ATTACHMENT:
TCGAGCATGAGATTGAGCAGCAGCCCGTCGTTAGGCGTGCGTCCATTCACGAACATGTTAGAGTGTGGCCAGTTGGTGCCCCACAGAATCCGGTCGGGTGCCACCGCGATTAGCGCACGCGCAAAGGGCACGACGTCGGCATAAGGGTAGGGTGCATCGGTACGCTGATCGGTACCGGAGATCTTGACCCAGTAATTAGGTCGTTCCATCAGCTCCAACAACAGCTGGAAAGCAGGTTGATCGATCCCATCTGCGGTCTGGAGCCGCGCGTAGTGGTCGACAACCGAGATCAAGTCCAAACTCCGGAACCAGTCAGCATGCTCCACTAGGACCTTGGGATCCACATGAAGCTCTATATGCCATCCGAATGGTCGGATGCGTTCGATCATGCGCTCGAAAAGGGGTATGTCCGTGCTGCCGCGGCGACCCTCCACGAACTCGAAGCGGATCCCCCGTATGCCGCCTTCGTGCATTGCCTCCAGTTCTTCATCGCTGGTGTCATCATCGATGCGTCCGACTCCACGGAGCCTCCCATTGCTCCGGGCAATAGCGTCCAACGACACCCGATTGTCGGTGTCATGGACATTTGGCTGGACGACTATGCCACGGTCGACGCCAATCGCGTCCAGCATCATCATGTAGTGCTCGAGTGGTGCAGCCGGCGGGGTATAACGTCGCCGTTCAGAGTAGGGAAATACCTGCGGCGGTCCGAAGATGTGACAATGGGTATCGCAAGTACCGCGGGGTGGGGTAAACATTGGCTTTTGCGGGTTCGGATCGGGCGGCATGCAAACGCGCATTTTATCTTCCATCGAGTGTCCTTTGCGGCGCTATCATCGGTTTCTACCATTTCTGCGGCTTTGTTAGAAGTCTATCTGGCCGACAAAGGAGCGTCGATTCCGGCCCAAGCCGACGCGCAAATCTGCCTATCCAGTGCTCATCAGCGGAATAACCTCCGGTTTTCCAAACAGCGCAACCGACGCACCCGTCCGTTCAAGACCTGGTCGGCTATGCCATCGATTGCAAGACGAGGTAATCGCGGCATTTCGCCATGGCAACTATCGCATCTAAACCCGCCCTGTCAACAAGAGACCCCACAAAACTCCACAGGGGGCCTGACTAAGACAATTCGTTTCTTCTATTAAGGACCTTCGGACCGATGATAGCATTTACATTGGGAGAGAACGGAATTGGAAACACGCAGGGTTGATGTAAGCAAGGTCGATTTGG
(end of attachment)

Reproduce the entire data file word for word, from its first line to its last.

TCGAGCATGAGATTGAGCAGCAGCCCGTCGTTAGGCGTGCGTCCATTCACGAACATGTTAGAGTGTGGCCAGTTGGTGCCCCACAGAATCCGGTCGGGTGCCACCGCGATTAGCGCACGCGCAAAGGGCACGACGTCGGCATAAGGGTAGGGTGCATCGGTACGCTGATCGGTACCGGAGATCTTGACCCAGTAATTAGGTCGTTCCATCAGCTCCAACAACAGCTGGAAAGCAGGTTGATCGATCCCATCTGCGGTCTGGAGCCGCGCGTAGTGGTCGACAACCGAGATCAAGTCCAAACTCCGGAACCAGTCAGCATGCTCCACTAGGACCTTGGGATCCACATGAAGCTCTATATGCCATCCGAATGGTCGGATGCGTTCGATCATGCGCTCGAAAAGGGGTATGTCCGTGCTGCCGCGGCGACCCTCCACGAACTCGAAGCGGATCCCCCGTATGCCGCCTTCGTGCATTGCCTCCAGTTCTTCATCGCTGGTGTCATCATCGATGCGTCCGACTCCACGGAGCCTCCCATTGCTCCGGGCAATAGCGTCCAACGACACCCGATTGTCGGTGTCATGGACATTTGGCTGGACGACTATGCCACGGTCGACGCCAATCGCGTCCAGCATCATCATGTAGTGCTCGAGTGGTGCAGCCGGCGGGGTATAACGTCGCCGTTCAGAGTAGGGAAATACCTGCGGCGGTCCGAAGATGTGACAATGGGTATCGCAAGTACCGCGGGGTGGGGTAAACATTGGCTTTTGCGGGTTCGGATCGGGCGGCATGCAAACGCGCATTTTATCTTCCATCGAGTGTCCTTTGCGGCGCTATCATCGGTTTCTACCATTTCTGCGGCTTTGTTAGAAGTCTATCTGGCCGACAAAGGAGCGTCGATTCCGGCCCAAGCCGACGCGCAAATCTGCCTATCCAGTGCTCATCAGCGGAATAACCTCCGGTTTTCCAAACAGCGCAACCGACGCACCCGTCCGTTCAAGACCTGGTCGGCTATGCCATCGATTGCAAGACGAGGTAATCGCGGCATTTCGCCATGGCAACTATCGCATCTAAACCCGCCCTGTCAACAAGAGACCCCACAAAACTCCACAGGGGGCCTGACTAAGACAATTCGTTTCTTCTATTAAGGACCTTCGGACCGATGATAGCATTTACATTGGGAGAGAACGGAATTGGAAACACGCAGGGTTGATGTAAGCAAGGTCGATTTGG